Think you want to get paid to ride your motorcycle every day?
Think carefully before you answer.
You're going to be riding not on the Pacific Coast Highway through Big Sur, but on chaotic, gritty, pot-holed urban streets where the "rules" of the road are mere suggestions, where size rules, and you're the smallest fish in the current. Temperatures will be in the 80s, except when they top 90, with blazing sun and occasional downpours. Put on a rainsuit? In this humidity, you'll get just as wet from your own sweat. Just ride through the downpour.
This is the life for the dwindling number of motorcycle messengers in San Juan, Puerto Rico, one of the places around the world where the job still exists. It's not glamorous. But they do get paid to ride their motorcycles every day.
Motorcycle messengers: Endangered species
E-mail, Drop Box, Google Docs and a hundred other ways to move information around have reduced their numbers, but a shrunken corps still survives in some corners of the world. One of those is San Juan, where the combination of narrow, traffic-clogged streets, dense population and hurry-up business keep the motorcycle mensajeros running. They cluster on corners in the Hato Rey banking district, awaiting their next sortie. Twenty years ago, there were dozens of them on several corners, taking orders via squawking two-way radios. Today, a handful here and there get their orders via cell phones. Then they take off to deliver a bank deposit, some papers that have to be personally signed, or some other delivery. Splitting lanes and filtering to the front of the row at every stop light, they can easily reach a city destination in less than half the time a car would take and waste no time finding parking. Any unused scrap of sidewalk will do.
Most of the messenger motorcycles in San Juan are 750cc Honda Nighthawks from the 1990s. Why? They're cheap to buy, cheap to keep in tires and gas, have enough power to blow past other city traffic, and their hydraulic valves minimize maintenance.
Leonel Pérez is one of the Nighthawk-riding messengers. He's been working the streets of San Juan for 15 years. Whenever I pass by one of these Nighthawks parked on the sidewalk, I check the odometer. I can't remember seeing one with less than 80,000 miles on the clock in a long time. I can't do this check with Pérez's Nighthawk because, ominously, both gauges are shattered. The bike also has the dent in the tank that seems like standard equipment for messengers.
Looking at the shattered gauges, I ask the obvious: How many times in 15 years has a car punted him down the road? His surprising answer: "Never."
So the gauges?
"A limb fell off a palm tree as I was riding by and hit me," he says with a grin.
No matter. Things like speedometers are unnecessary luxuries for messengers. They have one speed: As quickly as possible. Pérez estimates he has 200,000 miles on the Nighthawk. That's 200,000 urban miles in a hot, tropical climate on an air-cooled four-cylinder engine. It's still on the job. Think about that the next time someone tells you a liquid-cooled motorcycle with 20,000 miles on it has "high mileage."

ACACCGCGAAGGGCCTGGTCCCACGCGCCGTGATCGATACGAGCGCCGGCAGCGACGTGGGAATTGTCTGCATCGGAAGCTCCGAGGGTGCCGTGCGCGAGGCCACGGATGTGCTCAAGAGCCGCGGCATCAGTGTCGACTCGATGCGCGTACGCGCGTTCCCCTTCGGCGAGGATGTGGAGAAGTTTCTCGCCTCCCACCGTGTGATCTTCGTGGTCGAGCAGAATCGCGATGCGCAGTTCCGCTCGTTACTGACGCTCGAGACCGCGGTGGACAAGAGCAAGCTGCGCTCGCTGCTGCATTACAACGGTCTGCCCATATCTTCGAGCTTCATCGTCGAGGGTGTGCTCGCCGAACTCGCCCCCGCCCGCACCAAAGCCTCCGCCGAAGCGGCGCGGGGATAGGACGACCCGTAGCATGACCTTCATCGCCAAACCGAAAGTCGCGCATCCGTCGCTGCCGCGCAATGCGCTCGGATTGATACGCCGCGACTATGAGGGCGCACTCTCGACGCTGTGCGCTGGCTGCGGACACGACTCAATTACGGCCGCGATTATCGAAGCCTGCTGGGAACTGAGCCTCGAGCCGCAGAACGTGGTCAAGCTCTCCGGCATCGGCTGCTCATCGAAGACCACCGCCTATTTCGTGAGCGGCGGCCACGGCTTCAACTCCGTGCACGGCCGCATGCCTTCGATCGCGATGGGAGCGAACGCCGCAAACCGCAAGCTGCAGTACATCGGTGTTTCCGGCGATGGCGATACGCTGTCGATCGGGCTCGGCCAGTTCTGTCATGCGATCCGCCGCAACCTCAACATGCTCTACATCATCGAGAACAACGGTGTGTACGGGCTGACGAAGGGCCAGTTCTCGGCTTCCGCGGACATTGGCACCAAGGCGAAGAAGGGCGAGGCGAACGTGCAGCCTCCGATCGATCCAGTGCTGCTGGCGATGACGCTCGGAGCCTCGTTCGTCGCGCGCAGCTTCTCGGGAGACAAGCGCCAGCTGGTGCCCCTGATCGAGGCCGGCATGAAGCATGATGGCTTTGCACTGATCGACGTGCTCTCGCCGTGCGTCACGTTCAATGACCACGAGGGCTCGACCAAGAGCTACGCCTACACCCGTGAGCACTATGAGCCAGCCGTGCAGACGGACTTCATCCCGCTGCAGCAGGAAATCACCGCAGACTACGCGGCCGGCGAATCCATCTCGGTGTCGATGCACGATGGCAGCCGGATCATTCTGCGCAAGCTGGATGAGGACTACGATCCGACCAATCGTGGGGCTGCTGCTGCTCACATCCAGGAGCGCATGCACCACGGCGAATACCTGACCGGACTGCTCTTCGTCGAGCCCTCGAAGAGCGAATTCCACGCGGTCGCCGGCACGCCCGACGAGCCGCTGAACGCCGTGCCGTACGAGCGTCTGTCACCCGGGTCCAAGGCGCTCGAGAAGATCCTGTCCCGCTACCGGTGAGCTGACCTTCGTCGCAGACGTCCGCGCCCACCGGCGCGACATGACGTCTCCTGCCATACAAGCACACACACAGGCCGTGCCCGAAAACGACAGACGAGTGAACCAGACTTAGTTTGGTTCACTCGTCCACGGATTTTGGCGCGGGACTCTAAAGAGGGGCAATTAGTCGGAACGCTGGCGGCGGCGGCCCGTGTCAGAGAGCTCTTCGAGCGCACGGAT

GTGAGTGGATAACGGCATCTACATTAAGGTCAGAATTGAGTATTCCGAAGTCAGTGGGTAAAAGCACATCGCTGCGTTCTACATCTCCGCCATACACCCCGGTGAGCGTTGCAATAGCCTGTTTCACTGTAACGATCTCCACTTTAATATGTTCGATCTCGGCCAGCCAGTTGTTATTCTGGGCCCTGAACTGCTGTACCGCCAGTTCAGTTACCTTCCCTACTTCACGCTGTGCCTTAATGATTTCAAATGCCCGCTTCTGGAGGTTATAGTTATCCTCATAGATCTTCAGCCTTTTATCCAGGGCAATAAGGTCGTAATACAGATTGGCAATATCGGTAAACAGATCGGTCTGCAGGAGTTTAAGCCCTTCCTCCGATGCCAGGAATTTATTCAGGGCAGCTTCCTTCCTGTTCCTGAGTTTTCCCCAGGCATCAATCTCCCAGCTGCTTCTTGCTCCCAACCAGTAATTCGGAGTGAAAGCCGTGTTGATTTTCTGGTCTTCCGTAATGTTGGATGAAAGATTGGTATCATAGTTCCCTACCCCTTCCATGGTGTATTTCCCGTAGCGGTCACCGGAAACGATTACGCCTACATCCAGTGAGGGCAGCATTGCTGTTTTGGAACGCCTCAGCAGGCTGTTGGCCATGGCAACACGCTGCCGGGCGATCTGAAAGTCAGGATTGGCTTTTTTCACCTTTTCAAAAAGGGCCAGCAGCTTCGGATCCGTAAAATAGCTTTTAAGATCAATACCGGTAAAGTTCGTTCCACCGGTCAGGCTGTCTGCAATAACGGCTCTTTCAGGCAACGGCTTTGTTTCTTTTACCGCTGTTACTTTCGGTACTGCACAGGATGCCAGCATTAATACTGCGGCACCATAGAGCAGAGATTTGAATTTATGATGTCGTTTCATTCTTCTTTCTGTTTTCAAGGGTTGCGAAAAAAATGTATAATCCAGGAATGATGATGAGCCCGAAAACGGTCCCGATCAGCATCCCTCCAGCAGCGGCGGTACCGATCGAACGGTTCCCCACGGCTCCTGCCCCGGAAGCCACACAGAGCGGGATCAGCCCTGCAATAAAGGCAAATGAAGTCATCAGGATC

Not all messengers are as lucky (or maybe as good) as Pérez. San Juan traffic is often a snarled mess, and the daily tapones, as locals call the infamous traffic jams, are a common topic of conversation and cursing. Years ago, I came upon a knot of people in the middle of a busy avenue, traffic stacked up behind. A car and motorcycle messenger had tangled. The rider was lying on the asphalt, alive but battered. All I could do for him was convince the well-meaning but clueless Good Samaritans who stopped not to remove his helmet until EMTs arrived. Then I pushed his twisted motorcycle out of the roadway, because nobody else could figure out how to move a motorcycle jammed in gear.
Motorcycle messengers are in danger of extinction. Both individually and as a species.
The key to survival
I've never seen a motorcycle messenger in a fit of road rage. The job quickly weeds out anyone who cannot adopt the attitude that nothing is worth the time and energy wasted on anger. Cell-phone yakking driver swerves into your lane without looking? Spot your exit, twist the throttle and use your superior power to escape. Bully truck driver in a hurry to get home to his cerveza threatens to run over you just because he can? Back off and find another way around. The worst insult or threat to a messenger's continued existence is forgotten as soon as it's in the rear-view mirror (if there is a rear-view mirror). It's not an attitude everyone can adopt, but it's the only way to survive year after year in an environent where it feels like everyone is trying to kill you.
"Always on defense," says Pérez. "You never know what will happen out here. Who would have thought a tree limb would fall on me as I'm riding down the street?"
Apart from the attitude, messengers do surprisingly little to enhance their odds for survival. Most wear no safety gear except a full-face helmet perched on top of their heads with the chinbar in front of their foreheads. They say it is to stay cool in the heat. I suspect it's to stay cool in the eyes of fellow messengers. I've seen a messenger smoking a cigarette, talking on a hand-held cell phone and weaving onto the sidewalk to cut around a hopeless tangle of traffic, all at the same time. Consider them stunters of a more practical kind, with no cheers from the crowd.
Pérez doesn't know how much longer he'll be a messenger. Like the Pony Express, it's a job for young, wiry men. Nobody retires at 65 as a messenger. And remember, the Pony Express only existed for 18 months before it was replaced by the telegraph. Technology is repeating that forced obsolescence.
"There will always be some work, but not like it used to be," Pérez admits.
The pay is low, disaster is always inches away. So, I ask again: Think you want to get paid to ride your motorcycle every day?